The location of hand sanitizer dispensers in hospitals significantly affects how likely visitors are to use them, a new study finds.
Researchers observed the use of alcohol-based hand sanitizers by more than 6,600 visitors to Greenville Memorial Hospital in South Carolina. Use of the dispensers more than quintupled when they were placed in the middle of the lobby in front of the visitor entrance.
The three-week study also found that hand sanitizer use was nearly 50 percent higher among children and young adults than older adults, and nearly 40 percent higher among people in groups than those who were alone.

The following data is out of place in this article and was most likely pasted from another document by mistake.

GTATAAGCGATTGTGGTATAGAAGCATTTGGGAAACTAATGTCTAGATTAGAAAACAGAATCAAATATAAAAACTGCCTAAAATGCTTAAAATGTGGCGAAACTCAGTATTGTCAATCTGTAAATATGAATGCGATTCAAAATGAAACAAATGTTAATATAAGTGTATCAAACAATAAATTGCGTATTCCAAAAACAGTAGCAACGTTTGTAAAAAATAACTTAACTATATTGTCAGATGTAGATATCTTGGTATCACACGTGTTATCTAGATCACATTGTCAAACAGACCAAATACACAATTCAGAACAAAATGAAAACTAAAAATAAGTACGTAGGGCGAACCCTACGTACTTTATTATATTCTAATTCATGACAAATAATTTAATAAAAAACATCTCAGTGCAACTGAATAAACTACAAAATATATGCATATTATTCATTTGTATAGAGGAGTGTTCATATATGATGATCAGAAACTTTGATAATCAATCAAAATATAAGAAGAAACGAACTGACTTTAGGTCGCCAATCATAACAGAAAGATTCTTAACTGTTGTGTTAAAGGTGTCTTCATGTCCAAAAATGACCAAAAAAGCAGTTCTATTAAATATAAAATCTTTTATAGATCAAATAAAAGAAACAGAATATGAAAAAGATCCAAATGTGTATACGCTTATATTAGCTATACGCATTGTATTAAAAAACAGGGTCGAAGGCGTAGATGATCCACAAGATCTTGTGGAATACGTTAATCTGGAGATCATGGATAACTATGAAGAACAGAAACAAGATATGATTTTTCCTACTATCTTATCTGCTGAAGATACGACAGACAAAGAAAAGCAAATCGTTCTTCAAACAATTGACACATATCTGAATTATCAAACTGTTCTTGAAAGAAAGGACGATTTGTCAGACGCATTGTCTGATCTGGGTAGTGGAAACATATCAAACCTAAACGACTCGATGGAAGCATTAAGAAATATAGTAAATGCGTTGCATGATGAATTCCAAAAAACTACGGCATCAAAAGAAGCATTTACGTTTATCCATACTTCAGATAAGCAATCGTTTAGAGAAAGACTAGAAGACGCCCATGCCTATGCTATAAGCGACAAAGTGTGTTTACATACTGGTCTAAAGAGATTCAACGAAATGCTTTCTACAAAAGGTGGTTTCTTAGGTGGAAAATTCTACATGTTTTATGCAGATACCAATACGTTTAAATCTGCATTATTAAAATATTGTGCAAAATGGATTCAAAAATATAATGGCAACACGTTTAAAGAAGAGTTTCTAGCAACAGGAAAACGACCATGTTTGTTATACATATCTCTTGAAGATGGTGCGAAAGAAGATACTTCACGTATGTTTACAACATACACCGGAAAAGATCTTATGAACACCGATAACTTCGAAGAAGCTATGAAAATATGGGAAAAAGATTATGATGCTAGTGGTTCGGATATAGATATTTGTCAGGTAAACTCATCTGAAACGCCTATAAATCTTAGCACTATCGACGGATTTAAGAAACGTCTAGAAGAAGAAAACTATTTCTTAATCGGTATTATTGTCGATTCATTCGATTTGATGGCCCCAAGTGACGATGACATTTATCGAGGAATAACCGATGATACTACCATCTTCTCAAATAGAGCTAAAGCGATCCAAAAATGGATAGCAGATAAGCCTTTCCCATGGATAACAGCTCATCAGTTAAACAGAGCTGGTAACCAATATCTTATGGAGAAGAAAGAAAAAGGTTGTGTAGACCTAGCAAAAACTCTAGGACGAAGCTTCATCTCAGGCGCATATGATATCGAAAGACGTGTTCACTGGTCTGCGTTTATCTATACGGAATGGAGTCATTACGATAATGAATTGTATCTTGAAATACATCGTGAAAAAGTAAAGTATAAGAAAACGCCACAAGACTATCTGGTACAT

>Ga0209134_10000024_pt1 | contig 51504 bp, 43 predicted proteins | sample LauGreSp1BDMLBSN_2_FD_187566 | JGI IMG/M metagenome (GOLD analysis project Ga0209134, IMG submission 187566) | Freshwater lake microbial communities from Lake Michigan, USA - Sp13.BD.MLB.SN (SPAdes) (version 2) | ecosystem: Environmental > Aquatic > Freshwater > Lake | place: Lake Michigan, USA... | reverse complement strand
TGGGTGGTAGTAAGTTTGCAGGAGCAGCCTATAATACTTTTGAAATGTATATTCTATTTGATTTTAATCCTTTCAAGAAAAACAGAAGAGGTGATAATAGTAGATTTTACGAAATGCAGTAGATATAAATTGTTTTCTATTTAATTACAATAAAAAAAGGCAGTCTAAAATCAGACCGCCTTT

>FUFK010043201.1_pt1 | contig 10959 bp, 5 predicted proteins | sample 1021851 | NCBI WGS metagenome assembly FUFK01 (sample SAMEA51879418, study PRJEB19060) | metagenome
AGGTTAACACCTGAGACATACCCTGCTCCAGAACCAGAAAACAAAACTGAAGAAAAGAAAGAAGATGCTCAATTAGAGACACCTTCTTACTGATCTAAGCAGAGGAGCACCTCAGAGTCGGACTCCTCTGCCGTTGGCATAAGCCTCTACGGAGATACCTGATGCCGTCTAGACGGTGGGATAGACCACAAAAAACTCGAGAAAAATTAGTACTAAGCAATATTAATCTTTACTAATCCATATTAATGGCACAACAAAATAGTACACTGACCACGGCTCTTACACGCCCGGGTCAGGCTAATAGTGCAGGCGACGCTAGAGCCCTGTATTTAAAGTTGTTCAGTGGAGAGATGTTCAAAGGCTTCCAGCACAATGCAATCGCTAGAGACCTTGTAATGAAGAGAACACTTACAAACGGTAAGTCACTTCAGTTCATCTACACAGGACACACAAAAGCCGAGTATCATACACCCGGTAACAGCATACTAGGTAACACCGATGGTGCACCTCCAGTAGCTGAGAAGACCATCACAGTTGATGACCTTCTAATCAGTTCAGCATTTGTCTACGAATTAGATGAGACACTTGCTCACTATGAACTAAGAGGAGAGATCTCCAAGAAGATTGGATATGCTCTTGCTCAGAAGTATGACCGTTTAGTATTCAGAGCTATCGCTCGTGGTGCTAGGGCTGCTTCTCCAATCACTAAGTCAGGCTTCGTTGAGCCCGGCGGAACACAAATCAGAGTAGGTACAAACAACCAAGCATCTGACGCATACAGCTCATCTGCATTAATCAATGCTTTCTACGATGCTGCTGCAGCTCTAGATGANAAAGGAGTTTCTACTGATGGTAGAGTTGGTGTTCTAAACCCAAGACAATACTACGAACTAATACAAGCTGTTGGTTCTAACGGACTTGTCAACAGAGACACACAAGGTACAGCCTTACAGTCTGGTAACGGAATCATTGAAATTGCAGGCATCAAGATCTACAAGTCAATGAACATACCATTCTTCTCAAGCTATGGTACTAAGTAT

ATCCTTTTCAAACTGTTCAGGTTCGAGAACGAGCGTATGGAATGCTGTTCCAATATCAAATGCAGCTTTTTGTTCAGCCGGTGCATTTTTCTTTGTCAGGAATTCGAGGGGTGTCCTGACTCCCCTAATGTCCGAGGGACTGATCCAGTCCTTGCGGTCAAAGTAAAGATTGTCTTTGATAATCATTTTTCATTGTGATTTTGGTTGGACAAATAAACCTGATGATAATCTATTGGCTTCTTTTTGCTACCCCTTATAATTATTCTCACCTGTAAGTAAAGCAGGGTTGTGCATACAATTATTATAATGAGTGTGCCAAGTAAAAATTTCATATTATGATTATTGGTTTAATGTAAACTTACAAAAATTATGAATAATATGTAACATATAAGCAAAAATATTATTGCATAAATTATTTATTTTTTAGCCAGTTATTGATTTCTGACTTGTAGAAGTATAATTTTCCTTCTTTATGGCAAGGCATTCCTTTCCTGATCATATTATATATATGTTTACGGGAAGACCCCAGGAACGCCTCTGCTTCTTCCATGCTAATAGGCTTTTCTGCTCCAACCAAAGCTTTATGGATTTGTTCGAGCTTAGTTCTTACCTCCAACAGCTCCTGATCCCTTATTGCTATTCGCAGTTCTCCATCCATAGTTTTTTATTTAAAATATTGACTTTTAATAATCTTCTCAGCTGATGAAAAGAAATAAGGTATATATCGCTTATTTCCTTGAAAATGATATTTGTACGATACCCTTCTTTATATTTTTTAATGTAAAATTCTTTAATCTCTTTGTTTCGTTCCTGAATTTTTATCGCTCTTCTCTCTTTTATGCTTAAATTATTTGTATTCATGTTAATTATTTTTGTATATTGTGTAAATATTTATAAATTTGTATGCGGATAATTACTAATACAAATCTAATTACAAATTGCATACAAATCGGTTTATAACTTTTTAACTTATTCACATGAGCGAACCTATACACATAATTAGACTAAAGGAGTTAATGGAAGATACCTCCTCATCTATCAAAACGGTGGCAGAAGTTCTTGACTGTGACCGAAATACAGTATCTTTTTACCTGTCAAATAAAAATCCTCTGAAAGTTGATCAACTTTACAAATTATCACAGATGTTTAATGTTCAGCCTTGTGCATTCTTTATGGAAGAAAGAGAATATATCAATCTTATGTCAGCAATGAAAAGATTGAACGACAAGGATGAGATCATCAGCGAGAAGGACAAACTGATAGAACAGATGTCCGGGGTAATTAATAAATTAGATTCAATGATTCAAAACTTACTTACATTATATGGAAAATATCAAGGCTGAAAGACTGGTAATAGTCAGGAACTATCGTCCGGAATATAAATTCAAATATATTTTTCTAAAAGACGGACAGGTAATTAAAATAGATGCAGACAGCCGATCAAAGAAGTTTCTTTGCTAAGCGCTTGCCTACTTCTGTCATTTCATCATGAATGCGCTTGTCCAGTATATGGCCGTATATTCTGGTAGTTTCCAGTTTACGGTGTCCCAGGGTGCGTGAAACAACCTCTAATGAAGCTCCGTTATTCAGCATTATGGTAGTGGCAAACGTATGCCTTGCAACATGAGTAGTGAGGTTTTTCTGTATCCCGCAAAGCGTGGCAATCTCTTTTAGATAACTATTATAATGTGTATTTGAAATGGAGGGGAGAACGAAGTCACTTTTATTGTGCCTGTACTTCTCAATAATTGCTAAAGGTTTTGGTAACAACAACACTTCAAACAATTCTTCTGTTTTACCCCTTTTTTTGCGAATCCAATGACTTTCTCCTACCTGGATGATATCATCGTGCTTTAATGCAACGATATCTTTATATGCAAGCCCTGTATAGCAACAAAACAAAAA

The findings appear in the March issue of the American Journal of Infection Control.
“Visitors represent an additional vector by which health care-associated diseases can be transmitted to patients, and thus visitor hand hygiene is an opportunity to further improve patient safety,” the Clemson University and Greenville Health System researchers wrote.
They said the study suggests several avenues for follow-up aimed at increasing use of hand sanitizer, including the influence of group dynamics and social pressure on use.
The Association for Professionals in Infection Control and Epidemiology explains how to be a good health-care facility visitor.
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